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According to Wikipedia, the term “six degrees of separation” is the theory that everyone is six or fewer steps away, by way of introduction, from any other person in the world. This means that “a friend of a friend” statements can be made to connect any two people in a maximum of six steps.

Dan Dunn

Although many scholars debunk this theory as an academic urban myth, it is surprising how many times this theory has proven to be accurate, especially in an Internet-driven society with so many social media venues available.

This “six degrees” theory makes sense if you consider that we really are the family of God. In Ephesians 2:19, Paul wrote “So now you Gentiles are no longer strangers and foreigners. You are citizens along with all of God’s holy people. You are members of God’s family” (NLT).

If we are members of God’s family, then how many degrees of separation should there be between us? Jesus declared that our love for one another would reveal that we belonged to Him. We often pray for revival in our lives and churches when the key to a move of God is really about degrees of separation. In the Garden of Gethsemane, Jesus prayed, “I am in them and you are in me. May they experience such perfect unity that the world will know that you sent me and that you love them as much as you love me” (John 17:23, NLT). Jesus Himself was sent to us from the Father; if I am going to be a “sent one,” I must be known for my desire for unity and a life of love given to others. I must be a loving person who lives and leads in unity so that I minimize the degrees of separation those around me feel.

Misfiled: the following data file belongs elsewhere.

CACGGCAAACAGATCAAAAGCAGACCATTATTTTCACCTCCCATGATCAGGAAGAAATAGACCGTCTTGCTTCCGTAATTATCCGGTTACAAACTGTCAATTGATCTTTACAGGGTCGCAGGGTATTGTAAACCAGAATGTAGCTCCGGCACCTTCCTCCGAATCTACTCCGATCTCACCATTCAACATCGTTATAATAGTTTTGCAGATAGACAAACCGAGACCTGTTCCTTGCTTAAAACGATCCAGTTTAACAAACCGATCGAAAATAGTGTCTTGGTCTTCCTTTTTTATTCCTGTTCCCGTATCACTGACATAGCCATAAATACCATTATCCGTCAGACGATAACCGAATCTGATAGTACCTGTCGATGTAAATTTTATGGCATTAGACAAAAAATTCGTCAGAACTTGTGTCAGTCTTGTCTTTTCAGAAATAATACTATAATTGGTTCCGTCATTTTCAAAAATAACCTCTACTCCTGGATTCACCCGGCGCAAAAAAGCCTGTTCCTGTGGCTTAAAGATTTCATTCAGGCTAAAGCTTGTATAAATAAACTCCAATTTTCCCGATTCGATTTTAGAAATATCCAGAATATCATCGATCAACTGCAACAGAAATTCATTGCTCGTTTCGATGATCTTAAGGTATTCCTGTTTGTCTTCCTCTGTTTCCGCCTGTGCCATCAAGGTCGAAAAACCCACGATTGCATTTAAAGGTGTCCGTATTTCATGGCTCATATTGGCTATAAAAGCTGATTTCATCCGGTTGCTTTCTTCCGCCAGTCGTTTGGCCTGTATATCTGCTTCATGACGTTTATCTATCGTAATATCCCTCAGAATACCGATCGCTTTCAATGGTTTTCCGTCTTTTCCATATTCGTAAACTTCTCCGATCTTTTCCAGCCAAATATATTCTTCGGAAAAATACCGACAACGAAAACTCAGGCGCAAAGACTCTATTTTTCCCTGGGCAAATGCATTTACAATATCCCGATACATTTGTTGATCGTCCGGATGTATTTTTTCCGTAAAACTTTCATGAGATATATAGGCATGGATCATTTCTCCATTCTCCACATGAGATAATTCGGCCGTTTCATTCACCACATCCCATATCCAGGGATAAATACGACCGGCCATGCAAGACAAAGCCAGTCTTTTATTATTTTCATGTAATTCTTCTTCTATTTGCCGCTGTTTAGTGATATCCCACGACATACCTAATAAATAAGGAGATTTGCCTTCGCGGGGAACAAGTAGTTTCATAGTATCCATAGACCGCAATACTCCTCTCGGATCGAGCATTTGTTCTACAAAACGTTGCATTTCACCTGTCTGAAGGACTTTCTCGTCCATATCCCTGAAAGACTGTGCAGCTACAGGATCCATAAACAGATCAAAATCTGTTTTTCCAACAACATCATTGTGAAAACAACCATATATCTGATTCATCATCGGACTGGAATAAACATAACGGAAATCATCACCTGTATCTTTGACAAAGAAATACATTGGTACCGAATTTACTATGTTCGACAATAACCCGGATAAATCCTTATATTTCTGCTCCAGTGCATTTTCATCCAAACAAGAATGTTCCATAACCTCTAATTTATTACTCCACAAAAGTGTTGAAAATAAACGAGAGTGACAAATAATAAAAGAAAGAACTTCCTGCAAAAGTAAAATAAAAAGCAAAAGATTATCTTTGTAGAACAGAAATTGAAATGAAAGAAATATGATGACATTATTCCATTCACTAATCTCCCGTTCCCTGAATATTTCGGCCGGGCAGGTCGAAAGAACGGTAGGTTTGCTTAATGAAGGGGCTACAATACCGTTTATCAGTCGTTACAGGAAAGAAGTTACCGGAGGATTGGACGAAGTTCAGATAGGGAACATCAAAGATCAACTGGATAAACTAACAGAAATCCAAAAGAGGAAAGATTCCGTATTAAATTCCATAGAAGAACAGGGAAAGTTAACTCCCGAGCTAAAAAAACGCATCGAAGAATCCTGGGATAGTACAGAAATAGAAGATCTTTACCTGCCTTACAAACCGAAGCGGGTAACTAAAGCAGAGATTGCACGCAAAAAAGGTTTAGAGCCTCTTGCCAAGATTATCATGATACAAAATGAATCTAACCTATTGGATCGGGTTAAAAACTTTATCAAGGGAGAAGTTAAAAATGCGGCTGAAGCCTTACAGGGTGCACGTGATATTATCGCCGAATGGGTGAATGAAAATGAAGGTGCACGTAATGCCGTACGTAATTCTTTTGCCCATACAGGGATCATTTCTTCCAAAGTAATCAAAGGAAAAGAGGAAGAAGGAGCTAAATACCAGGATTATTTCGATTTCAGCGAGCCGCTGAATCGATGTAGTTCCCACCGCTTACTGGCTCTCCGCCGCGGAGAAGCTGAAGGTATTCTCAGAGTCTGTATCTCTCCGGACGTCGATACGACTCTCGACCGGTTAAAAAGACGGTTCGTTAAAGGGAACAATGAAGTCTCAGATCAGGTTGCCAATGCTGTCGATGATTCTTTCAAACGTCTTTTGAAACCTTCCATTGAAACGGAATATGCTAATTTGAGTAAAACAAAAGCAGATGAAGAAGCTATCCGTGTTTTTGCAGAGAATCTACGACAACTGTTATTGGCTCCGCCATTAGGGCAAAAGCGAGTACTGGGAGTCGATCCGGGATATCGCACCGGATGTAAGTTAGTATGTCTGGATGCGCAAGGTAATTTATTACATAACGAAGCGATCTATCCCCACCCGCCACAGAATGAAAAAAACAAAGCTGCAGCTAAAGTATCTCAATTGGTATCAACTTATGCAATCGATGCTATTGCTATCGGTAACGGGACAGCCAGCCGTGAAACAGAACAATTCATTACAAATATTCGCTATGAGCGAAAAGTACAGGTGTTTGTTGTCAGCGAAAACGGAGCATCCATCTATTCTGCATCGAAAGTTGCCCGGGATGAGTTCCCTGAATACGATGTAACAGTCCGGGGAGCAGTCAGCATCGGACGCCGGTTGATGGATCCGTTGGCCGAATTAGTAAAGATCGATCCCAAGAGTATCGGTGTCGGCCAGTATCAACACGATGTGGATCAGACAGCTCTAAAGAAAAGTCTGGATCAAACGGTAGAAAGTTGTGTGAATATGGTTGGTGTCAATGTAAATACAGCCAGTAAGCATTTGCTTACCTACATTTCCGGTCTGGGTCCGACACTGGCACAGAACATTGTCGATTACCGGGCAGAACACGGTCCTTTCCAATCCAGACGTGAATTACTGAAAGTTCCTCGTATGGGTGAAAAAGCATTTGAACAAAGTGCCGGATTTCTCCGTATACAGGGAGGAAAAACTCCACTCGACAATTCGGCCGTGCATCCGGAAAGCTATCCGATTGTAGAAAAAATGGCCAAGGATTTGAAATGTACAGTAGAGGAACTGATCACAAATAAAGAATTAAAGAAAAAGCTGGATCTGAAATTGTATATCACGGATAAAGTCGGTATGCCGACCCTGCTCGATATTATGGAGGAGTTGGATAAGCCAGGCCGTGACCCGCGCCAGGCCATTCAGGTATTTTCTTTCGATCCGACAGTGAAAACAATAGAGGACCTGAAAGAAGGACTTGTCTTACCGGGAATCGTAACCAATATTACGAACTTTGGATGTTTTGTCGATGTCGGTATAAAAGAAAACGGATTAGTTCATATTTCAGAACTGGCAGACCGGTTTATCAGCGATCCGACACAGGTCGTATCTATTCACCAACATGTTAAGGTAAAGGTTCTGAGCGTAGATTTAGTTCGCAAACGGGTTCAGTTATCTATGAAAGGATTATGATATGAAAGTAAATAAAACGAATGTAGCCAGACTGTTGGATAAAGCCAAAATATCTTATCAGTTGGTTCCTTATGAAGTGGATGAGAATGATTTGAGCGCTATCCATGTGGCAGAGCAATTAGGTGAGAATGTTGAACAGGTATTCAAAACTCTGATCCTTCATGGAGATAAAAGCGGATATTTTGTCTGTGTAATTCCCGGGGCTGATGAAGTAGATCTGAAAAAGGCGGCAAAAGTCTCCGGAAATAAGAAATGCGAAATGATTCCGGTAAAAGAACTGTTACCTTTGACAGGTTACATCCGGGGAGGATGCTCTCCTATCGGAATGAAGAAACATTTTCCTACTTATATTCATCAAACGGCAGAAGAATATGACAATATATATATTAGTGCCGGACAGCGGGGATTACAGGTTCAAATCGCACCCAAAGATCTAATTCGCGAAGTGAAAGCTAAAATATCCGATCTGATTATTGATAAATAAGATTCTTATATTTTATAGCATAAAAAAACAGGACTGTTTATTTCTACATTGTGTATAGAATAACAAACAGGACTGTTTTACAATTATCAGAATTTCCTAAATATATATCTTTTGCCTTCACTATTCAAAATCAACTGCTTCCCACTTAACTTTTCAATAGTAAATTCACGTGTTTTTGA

As I was studying Colossians 3 one day, I came to verse 12 and had a serious prompting by the Holy Spirit to go back and read verse 11 again: “In this new life, it doesn’t matter if you are a Jew or a Gentile, circumcised or uncircumcised, barbaric, uncivilized, slave, or free. Christ is all that matters, and He lives in all of us” (NLT). Every aspect of this verse tells us that there are to be no degrees of separation between those in the family of God. The first-century church, though it was made up of many differing categories of people, was an incredible example of unity. A slave who had no rights in his own household, but who was willing to serve his master as if he were serving Christ, could qualify to serve as an elder in the church over his own master! Imagine living such a lifestyle of love and unity.

Now, let’s read Paul’s exhortation in Colossians 3:14: “Above all, clothe yourselves with love, which binds us all together in perfect harmony.” I have to be willing to ask the Holy Spirit if I have allowed myself to tolerate degrees of separation in my life. I need to clothe myself in God’s love in such a way that my life draws others to me and to my God. 

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is the senior pastor of Real Life Church (Tampa West Foursquare Church) in Tampa, Fla.